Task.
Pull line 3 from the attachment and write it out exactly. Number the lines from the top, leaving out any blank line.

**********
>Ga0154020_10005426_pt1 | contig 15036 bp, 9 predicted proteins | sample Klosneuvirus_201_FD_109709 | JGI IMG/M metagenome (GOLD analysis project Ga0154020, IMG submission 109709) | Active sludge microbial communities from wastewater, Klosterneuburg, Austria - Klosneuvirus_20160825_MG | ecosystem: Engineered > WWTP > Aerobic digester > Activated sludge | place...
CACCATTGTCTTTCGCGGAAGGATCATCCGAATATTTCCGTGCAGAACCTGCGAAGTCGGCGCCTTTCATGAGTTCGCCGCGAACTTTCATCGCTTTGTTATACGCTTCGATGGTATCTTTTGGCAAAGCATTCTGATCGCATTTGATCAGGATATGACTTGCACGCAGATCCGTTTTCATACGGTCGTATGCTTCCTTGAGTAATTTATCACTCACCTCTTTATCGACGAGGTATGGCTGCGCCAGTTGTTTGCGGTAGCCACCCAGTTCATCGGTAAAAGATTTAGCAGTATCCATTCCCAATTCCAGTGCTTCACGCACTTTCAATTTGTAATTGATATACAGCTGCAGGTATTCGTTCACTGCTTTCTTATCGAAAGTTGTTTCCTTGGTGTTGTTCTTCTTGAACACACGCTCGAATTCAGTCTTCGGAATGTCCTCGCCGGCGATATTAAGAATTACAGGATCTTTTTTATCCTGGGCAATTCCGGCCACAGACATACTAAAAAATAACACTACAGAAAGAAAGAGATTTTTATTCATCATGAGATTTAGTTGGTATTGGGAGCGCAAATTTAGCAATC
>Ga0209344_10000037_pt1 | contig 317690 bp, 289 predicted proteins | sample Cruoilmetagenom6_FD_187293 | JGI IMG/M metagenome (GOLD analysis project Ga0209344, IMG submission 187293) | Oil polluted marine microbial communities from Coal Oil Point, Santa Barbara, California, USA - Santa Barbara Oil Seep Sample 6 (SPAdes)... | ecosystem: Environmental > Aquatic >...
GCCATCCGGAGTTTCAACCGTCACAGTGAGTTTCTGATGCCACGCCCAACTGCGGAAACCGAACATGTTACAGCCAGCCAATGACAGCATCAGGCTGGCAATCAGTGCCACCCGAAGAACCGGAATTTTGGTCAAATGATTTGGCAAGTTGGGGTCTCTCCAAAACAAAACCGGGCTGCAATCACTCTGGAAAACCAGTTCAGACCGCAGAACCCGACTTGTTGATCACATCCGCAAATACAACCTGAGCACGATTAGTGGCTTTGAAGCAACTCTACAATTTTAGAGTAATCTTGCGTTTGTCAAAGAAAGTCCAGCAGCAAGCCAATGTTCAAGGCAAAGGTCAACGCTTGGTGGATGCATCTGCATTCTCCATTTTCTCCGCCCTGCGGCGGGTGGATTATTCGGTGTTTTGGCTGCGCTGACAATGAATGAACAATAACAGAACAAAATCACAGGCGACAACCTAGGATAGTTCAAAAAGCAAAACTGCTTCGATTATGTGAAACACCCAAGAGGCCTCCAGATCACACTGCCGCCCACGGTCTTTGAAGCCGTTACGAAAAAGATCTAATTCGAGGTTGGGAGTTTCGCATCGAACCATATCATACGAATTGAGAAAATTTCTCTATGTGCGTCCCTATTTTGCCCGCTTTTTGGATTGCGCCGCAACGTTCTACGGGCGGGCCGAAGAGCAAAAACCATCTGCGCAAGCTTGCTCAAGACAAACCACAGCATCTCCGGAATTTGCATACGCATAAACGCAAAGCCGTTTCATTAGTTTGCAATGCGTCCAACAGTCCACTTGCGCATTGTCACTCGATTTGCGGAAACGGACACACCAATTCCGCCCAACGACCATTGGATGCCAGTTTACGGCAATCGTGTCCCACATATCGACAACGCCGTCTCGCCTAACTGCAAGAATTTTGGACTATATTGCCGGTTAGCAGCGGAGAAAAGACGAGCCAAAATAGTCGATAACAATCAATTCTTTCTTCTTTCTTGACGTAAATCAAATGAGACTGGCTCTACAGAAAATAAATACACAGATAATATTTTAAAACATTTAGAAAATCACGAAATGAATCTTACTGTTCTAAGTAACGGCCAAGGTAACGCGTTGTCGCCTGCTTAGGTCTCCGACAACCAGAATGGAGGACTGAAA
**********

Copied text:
>Ga0209344_10000037_pt1 | contig 317690 bp, 289 predicted proteins | sample Cruoilmetagenom6_FD_187293 | JGI IMG/M metagenome (GOLD analysis project Ga0209344, IMG submission 187293) | Oil polluted marine microbial communities from Coal Oil Point, Santa Barbara, California, USA - Santa Barbara Oil Seep Sample 6 (SPAdes)... | ecosystem: Environmental > Aquatic >...